Autograph Convention Report: Virginia Madsen Nice, Penny Marshall Not Nice
Tarzan, Annie, Catwoman, Rhoda, Alexis Carrington, and the co-star of Creature From the Black Lagoon were all in one room last week. Did you honestly think I wasn't going to be there?
It was the quarterly Chiller Theatre, a bustling autograph convention at the Parsippany Sheraton, where hordes turned out to honor their timeworn favorites while showering them with money for a smile and a signature.
Most of the stars are delightful in the face of such avid appreciation. In the main room, Oscar nominee Virginia Madsen (Sideways) told me she had done a Star Trek convention, "and I almost got kicked off Instagram because I took so many pictures of people dressed up as Borgs." As for this type of celebrity hoedown, Virginia said, "I always thought it might be like that scene from The Wrestler." But her brother Michael Madsen did four of them and recommended it, so here she was, sans attitude and raking in the admiration.
Across the room, a longer-running blonde, Connie Stevens, looked like a Christmas-tree angel that had spent time on the beach at Malibu and was really fun to talk to. So was Morgan Brittany from Dallas, though I was more interested in the fact that she started out as Baby June in the movie Gypsy. "The movie never got the credit it deserves," Morgan said. "I thought Rosalind Russell was really good." Totally agree. I couldn't even fake a counterargument!
A 1950s treasure, Julie Adams was signing her memoir and telling me: "I loved all my co-stars. I was crazy about Elvis. I was crazy about the creature from the Black Lagoon." And yes, those were two different people.
That handsome creature Steven Bauer—from Showtime's Ray Donovan—told me he still talks to his ex, Melanie Griffith. "We have a 27-year-old son who's going to be a rock star," Bauer said. And suddenly, a little girl was hugging Bebe Buell for dear life. Why? Because Bebe's daughter Liv Tyler played Arwen in The Lord of the Rings. "They know me as the mother of Arwen!" Bebe told me, glowing. They know me as Mother, Goddamn.
The kids were also giddy in the room where puppeteer Caroll Spinney (Big Bird on Sesame Street) was clucking up his fans. In the midst of the fun, a grown-up handed Spinney the New York Post with the cover about Obama and Big Bird, with the headline "Cheep Shot," and Spinney wouldn't autograph it; unlike Chick-fil-A, this is one winged creature who refuses to get political. But Spinney did smile and keep the paper, with the fan's blessing—hopefully for Big Bird to relieve himself on it.
I was relieved to then meet Donna Wilkes, who played the high school student who moonlights as a street hooker in the first Angel film. Didn't she want to do Angels 2, 3, and 4? "I did," Wilkes told me, "but I wanted a little raise." And when that happens, they always get other Angels.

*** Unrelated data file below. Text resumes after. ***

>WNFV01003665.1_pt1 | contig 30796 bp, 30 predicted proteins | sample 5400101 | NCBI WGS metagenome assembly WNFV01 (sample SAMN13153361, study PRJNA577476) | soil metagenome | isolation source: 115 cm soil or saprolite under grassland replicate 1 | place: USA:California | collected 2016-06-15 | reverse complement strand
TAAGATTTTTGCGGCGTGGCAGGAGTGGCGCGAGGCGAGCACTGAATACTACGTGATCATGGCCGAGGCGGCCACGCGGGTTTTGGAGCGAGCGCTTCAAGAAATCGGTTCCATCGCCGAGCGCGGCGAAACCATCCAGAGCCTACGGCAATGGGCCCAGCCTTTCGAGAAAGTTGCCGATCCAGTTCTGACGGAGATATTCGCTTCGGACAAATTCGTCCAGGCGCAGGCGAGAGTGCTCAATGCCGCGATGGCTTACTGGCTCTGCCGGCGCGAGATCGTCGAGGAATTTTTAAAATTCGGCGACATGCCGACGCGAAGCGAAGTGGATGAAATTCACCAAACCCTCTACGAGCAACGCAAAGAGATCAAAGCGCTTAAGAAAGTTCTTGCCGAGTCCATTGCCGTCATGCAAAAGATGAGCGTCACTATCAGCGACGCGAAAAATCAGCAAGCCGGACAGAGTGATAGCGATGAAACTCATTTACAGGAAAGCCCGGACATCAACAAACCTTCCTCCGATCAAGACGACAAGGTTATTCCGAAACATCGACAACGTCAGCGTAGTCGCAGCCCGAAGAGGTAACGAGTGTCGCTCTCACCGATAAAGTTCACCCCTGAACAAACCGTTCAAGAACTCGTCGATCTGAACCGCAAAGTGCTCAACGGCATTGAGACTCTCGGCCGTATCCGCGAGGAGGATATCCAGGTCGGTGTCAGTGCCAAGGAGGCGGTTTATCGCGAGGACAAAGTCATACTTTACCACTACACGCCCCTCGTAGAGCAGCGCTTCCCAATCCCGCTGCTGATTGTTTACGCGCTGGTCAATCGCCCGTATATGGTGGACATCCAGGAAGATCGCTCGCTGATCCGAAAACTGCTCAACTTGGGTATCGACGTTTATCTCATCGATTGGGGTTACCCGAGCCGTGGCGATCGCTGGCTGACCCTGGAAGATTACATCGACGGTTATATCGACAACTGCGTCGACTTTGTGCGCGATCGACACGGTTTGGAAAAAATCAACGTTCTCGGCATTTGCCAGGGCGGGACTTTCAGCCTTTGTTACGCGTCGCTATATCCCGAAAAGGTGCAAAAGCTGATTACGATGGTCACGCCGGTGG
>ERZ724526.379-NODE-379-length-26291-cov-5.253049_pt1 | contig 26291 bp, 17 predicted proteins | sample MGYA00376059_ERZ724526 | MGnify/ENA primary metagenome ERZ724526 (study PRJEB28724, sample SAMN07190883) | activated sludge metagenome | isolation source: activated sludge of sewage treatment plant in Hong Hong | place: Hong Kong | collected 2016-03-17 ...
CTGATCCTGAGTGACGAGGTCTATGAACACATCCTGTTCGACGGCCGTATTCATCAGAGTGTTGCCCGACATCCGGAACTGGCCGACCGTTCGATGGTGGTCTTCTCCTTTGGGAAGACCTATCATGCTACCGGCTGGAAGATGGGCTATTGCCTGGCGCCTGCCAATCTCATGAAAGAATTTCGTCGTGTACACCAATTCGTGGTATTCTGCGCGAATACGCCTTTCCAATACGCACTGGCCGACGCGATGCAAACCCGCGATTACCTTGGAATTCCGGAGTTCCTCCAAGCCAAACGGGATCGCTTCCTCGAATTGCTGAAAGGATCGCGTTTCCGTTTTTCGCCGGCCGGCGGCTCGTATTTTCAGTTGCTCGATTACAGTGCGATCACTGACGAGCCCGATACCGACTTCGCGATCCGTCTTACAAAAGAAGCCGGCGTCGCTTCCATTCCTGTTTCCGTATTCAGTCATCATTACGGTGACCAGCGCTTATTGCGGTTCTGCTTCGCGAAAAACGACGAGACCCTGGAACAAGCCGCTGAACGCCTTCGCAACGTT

And then I hit a career rough patch of my own. I knew Linda Thorson had been on The Avengers, but I wrongly thought she was the replacement Emma Peel. Thorson explained that it was a whole other character she had taken on in Diana Rigg's absence. I then asked for Thorson's favorite film or show of hers, and she bristled: "I don't think you should be interviewing me if you don't know what I've done! I've done 56 movies, shows, and plays!" Pause. "I just wanted to know which was your favorite movie," I repeated, deadpan. "The Other Sister—and Sweet Liberty," she replied as we stood there, staring each other down. The killer is, I was mainly talking to Thorson because Lee Meriwether—seated next to her—was busy signing autographs. This was like The Wrestler.
I also struck out with onetime Tarzan Miles O'Keeffe, who didn't want to do interviews, and the fabulously turbaned Valerie Harper, whose husband shooed press photogs away. But putting the blah back in blasé was Penny Marshall, who looked like a Borg and snapped at me, "Yeah, I'm working now" when I approached for a quick quote. Now I know how Cindy Williams feels!
Because I've known writer-director Paul Morrissey (Heat, Trash) for years, I figured that would be an upbeat encounter. Alas, Morrissey was busy doing a panel in another area. "Just a warning," blared his handler, sitting alone at the table. "If you bring him anything to sign that has Warhol's name on it, he will cross it out!" Fine, as long as there's no extra charge for that.
But don't cross out Caroline Munro, a Bond girl I loved in a weird Joan Collins evil-baby movie, The Devil Within Her. I reminded Munro that Collins was in the other room, making a Devil Within Her reunion a distinct possibility. But rather than set that up, I hit up the star of the cute-child movie Annie—Aileen Quinn—who looked about 60. The poor thing had aged terribly! No, wait, that was her handler. The person next to that was Aileen, who was still cute as she told me she planned to take two young relatives to see the Broadway revival of Annie. "For free, I hope," I said, smirking. "I don't know," she replied, laughing. As we shot quick photos of Aileen, the handler demanded "$45!" but at least she nicely took that back as my heart attack subsided.
More celebs, more schmoozing. And then I heard a woman screech out of the blue, "I've watched you on TV my whole life! You should have your own table!" I swiveled my head to see who she had addressed that to, and it was me! How flattering! Yeah, but I'm working now.
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